Gov't offices ordered to flick off air conditioners

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Gov't offices ordered to flick off air conditioners

Air conditioners are seen on a building in Seoul Monday as the Ministry of Trade, Industry and Energy predicted that power reserves will drop to 4.2 percent this week, the lowest level since the summer of 2013. [NEWS1]

Air conditioners are seen on a building in Seoul Monday as the Ministry of Trade, Industry and Energy predicted that power reserves will drop to 4.2 percent this week, the lowest level since the summer of 2013. [NEWS1]

 
The government on Monday asked local governments and public offices around the country to shut off their air conditioners for a 30-minute period each day to prevent blackouts.  
 
The Ministry of Interior and Safety asked the central and local governments and other public institutions to limit operation of air conditioners during the day as an electricity shortage is threatened. The ministry sent letters to public offices at the request of the Ministry of Trade, Industry and Energy.
 
The ministry asked public offices to turn off their air conditioners for 30 minutes at a set time between 2 p.m. and 5:30 p.m. starting Monday.
 
Offices in Seoul and Incheon are supposed to switch them off from 2:30 p.m. to 3 p.m., according to the plan. In Gwangju and North and South Jeolla provinces, the timing is from 3 p.m. to 3:30 p.m., and in South Gyeongsang from 3:30 p.m. for 4:00 p.m.
 
Offices in Gyeonggi will have the 4:00 p.m. to 4:30 p.m. slot, and  4:30 p.m. to 5:00 p.m. is for offices in all other regions.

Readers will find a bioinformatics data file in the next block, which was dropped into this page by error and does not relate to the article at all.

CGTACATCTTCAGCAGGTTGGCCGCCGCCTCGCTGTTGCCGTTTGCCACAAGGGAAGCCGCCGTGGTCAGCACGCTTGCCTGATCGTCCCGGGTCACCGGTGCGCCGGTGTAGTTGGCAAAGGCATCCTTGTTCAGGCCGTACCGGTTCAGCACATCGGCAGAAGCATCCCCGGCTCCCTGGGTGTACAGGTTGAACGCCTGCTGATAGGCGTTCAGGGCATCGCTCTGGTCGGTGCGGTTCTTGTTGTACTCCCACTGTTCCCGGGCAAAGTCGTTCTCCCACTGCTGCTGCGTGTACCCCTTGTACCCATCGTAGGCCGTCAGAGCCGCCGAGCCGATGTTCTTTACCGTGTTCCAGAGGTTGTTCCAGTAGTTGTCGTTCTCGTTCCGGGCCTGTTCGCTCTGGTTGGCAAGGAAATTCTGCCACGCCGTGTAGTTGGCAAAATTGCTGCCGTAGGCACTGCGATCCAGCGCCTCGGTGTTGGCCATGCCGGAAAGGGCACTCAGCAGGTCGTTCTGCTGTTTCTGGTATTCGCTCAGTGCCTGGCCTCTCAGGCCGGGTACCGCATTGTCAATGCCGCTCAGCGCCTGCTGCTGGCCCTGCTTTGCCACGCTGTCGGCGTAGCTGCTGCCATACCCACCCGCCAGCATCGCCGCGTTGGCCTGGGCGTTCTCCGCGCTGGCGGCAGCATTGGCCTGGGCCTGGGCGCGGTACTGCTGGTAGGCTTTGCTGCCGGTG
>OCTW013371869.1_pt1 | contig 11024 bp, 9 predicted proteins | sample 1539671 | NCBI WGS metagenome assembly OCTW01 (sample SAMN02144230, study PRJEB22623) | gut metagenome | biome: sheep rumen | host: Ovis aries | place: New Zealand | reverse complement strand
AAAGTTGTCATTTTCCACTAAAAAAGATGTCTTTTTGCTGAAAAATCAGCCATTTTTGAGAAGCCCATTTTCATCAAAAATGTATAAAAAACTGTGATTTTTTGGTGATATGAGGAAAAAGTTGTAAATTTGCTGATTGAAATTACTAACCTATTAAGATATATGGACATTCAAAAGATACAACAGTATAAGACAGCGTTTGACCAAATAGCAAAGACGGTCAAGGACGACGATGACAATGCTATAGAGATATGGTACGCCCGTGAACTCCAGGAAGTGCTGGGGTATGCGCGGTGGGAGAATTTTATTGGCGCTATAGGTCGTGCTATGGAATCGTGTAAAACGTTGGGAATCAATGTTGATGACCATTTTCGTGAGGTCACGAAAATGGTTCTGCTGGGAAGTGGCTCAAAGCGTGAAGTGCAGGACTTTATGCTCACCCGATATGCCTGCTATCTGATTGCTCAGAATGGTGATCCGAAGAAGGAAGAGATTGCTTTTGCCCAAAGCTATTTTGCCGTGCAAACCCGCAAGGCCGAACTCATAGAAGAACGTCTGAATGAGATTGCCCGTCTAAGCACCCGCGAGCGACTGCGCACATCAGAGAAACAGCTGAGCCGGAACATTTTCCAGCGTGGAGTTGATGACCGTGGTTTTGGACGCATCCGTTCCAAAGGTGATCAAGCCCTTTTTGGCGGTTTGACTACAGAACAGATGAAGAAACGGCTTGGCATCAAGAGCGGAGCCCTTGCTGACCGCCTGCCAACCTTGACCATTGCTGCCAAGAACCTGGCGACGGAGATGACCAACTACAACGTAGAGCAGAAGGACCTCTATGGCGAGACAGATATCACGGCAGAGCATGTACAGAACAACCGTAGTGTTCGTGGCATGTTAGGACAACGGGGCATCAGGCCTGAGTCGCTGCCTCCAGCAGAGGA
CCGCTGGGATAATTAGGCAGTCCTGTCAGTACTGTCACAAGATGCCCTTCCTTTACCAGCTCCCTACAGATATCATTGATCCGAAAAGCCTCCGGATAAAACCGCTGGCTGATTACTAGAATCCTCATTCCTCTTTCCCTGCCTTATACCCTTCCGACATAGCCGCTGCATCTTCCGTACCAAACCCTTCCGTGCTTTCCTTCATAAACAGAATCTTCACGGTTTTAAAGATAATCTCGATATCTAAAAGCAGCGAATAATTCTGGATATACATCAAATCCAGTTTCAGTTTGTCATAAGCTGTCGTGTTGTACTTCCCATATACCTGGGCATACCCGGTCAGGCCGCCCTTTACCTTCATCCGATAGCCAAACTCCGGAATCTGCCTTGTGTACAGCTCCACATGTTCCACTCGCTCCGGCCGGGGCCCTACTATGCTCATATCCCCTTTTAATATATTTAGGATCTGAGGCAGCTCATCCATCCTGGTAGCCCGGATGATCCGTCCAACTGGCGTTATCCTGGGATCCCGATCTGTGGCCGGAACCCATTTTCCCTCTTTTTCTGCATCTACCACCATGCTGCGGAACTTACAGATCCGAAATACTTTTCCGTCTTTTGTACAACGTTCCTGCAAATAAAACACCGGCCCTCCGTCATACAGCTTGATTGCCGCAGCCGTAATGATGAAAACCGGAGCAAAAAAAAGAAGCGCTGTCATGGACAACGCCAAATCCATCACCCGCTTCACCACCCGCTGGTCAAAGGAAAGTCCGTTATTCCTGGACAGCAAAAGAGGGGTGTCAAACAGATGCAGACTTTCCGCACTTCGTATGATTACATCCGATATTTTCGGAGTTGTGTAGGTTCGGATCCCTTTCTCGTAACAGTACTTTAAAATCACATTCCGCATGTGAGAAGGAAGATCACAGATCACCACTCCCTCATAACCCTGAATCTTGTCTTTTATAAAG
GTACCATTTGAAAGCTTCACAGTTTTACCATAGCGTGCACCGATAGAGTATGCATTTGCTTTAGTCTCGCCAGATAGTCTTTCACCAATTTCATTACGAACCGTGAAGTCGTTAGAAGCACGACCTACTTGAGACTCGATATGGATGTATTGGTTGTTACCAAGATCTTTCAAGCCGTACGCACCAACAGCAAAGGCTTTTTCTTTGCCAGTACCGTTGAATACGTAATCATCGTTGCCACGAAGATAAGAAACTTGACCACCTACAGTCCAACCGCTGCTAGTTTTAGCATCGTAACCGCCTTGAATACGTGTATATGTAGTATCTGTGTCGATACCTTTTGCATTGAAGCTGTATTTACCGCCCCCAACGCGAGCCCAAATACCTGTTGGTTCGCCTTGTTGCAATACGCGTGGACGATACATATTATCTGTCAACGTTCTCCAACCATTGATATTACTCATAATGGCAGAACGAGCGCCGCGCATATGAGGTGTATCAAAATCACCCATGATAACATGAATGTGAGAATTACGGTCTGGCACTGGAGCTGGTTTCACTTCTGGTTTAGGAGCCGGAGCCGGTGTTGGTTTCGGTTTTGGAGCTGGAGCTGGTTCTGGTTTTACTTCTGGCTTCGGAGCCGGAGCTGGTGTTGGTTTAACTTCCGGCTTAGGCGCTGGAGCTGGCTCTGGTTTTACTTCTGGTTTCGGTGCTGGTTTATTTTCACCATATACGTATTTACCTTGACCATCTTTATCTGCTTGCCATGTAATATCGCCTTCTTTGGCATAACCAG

The government complex buildings in central Seoul will increase their thermostats from 26 degree Celsius (78.8 Fahrenheit) to 28 degrees Celsius from Monday through Aug. 13.  
 
A heat wave has hit Korea and the Energy Ministry has said electricity demand could go up to 94 gigawatts (GW) during the fourth week of July, possibly bringing down the power reserve ratio to 4.2 percent, or reserve capacity to 4 GW.  
 
The reserve ratio, the difference between available capacity and peak demand, plummeted to 10.1 percent on Tuesday, bringing the reserve capacity to 8.8 GW.
 
When reserve capacity falls below 5.5 GW, an emergency warning is declared to prevent possible blackouts. The last warning was issued in 2013.
 
In this file photo, a government worker uses a fan as the air conditioning system of the government complex in central Seoul is shut down to prevent a blackout on Aug. 13, 2013. The room temperature was 34 degree Celsius without air conditioning.  [NEWS1]

In this file photo, a government worker uses a fan as the air conditioning system of the government complex in central Seoul is shut down to prevent a blackout on Aug. 13, 2013. The room temperature was 34 degree Celsius without air conditioning. [NEWS1]

When reserve capacity drops below 2.5 GW, the government will implement emergency energy-saving measures. It can suspend power supply to some regions when the reserve capacity falls below 1.5 GW. Cutting off power supply to some areas ocurred in 2011, when Korea experienced a blackout.  
 
President Moon Jae-in on Monday ordered his aides to pay more attention to manage the reserve capacity. He also ordered the government to protect the elderly and poor from the heat.  
 
 
 
 
 

BY SER MYO-JA, KIM NAM-JUN [ser.myoja@joongang.co.kr]
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